Back at the castle they told us that the entirety of Castle Rock was riddled with caves . . . in fact, all of Nottingham is riddled with caves. They took us down a tunnel from the castle that led down and down and down . . . through all sorts of twisty passages and crazy caves . . . Judah's comment was, "There are caves under castles! I LOVE this place!" We stopped in a cave (blurry picture #3) that had been used as a dungeon . . . Robin Hood had spent time in there, and King David of Scotland had been there for 12 years. Prince John had even imprisoned and held hostage 28 young boys - sons of the barons - and kept them in the dungeon to insure the barons' good behaviour. However, the story ended quite horribly as all 28 boys were hung from the castle walls.
But then we went through a tunnel that led to Mortimer's Hole. This part gave me goose bumps actually. The tour guide went over the story with us - as we were all standing in the tunnel - of how, after the murder of Edward II by Mortimer and Isabella, Edward III had snuck through this tunnel leading his men (guided by a townsman who had grown up in the castle and knew a secret way in) and come out in the center keep of the castle where Mortimer and Isabell (his mother) were holding a council. They grabbed Mortimer and dragged him back out through the tunnels before anyone had even been able to raise the alarm. Mortimer was taken to London and drawn and quartered, and Edward III took the throne. It was really unbelievable to hear that story again, but while standing in the place it had happened.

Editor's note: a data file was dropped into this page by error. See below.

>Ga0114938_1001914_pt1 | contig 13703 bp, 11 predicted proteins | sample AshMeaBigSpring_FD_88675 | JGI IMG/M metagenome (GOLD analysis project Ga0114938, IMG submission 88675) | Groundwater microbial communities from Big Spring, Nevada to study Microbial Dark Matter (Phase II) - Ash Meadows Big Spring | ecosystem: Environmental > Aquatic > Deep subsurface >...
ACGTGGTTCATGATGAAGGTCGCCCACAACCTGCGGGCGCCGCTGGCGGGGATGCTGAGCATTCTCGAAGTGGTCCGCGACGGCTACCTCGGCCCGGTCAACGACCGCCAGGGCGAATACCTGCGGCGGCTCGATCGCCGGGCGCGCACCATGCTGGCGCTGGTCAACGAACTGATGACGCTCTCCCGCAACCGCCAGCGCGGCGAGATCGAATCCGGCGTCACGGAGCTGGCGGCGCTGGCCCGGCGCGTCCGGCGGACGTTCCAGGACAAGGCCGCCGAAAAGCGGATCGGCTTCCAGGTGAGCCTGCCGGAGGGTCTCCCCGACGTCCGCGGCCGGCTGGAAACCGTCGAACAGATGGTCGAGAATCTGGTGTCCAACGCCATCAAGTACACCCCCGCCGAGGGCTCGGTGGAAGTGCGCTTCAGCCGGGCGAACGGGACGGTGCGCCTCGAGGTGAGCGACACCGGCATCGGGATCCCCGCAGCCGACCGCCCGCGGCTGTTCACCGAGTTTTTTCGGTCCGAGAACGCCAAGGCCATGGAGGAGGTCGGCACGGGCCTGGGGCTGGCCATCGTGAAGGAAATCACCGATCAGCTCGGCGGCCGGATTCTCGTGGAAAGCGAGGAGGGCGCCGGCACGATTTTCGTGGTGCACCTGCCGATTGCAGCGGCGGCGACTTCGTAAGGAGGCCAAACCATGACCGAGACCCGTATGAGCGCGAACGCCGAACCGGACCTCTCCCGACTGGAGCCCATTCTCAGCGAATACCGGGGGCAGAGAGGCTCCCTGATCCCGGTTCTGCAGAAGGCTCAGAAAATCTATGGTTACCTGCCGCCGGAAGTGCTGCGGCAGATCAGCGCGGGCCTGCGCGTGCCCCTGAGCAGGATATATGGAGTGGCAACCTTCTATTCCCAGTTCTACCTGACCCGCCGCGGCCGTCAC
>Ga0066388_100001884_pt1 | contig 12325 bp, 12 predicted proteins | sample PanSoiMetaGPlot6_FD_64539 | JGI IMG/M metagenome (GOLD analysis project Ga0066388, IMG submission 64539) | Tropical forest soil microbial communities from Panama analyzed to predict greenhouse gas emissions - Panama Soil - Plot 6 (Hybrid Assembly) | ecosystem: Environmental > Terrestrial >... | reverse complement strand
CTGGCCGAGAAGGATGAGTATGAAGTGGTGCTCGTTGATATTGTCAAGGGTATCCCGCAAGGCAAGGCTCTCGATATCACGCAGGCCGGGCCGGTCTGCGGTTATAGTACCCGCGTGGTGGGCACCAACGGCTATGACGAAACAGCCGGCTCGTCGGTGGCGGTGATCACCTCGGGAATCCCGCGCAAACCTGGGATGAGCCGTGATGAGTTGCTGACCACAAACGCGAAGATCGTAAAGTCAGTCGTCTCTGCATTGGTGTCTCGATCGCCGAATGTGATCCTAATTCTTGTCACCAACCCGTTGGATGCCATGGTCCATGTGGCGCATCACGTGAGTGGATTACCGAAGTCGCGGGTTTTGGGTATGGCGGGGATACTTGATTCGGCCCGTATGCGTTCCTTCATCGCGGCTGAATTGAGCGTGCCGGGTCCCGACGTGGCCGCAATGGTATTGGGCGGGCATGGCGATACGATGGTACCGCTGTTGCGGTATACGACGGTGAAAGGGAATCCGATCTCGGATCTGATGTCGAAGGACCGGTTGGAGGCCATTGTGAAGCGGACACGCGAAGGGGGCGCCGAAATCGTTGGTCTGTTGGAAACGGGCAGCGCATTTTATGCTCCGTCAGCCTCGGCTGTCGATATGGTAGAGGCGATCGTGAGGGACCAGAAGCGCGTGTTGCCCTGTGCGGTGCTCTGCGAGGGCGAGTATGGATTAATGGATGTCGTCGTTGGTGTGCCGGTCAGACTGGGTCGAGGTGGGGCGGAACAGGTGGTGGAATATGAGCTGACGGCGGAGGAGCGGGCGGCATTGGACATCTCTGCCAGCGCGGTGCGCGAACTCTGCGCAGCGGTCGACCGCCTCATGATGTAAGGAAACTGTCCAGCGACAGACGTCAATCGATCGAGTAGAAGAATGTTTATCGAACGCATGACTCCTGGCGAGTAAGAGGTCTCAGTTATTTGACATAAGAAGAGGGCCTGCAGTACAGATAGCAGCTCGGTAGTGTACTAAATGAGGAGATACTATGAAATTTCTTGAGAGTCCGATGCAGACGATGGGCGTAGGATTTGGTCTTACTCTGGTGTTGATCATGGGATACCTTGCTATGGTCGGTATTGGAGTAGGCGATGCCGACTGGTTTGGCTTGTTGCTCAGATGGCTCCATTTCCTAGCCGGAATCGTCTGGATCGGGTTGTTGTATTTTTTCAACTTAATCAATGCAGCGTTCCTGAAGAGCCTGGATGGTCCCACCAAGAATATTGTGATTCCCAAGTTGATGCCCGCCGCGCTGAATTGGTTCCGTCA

She also told us that early Medieval manuscripts describe one cave under Nottingham Castle that has an enormous Passion of Christ carved into the cave wall, as well as full statues of the 12 apostles. This cave is lost somewhere under the castle - and they're hoping that they'll have enough funds soon to try and excavate more of the tunnels and find it.
After the tour of the caves ended, we went into a pub at the base of Castle Rock called the "Trip to Jerusalem." This really topped off the day. The pub was actually a series of caves in the rock - but it had a 16th century-ish pub sort of retrofitted into it. It was quite cool in it's own right - but the bit about it that was show-stopping was the fact that this was a pub where the Crusaders stopped on their way to the Crusades - thus the name! Richard the Lionhearted had summoned the troops for the third crusade (it was the third wasn't it?) and so they all mustered here. Since this pub had originally been the brewhouse for the castle (complete with 60 foot shaft up through the rock to the castle where they hoisted the beer up) this is where the Crusaders essentially stopped and had "one for the road."
All in all it was a complete blast, and we're going to have to make a separate trip back sometime for Sherwood Forest because it was dark by the time we finished the cave tour. The camera helpfully died before the pub, so we didn't get pictures of that unfortunately.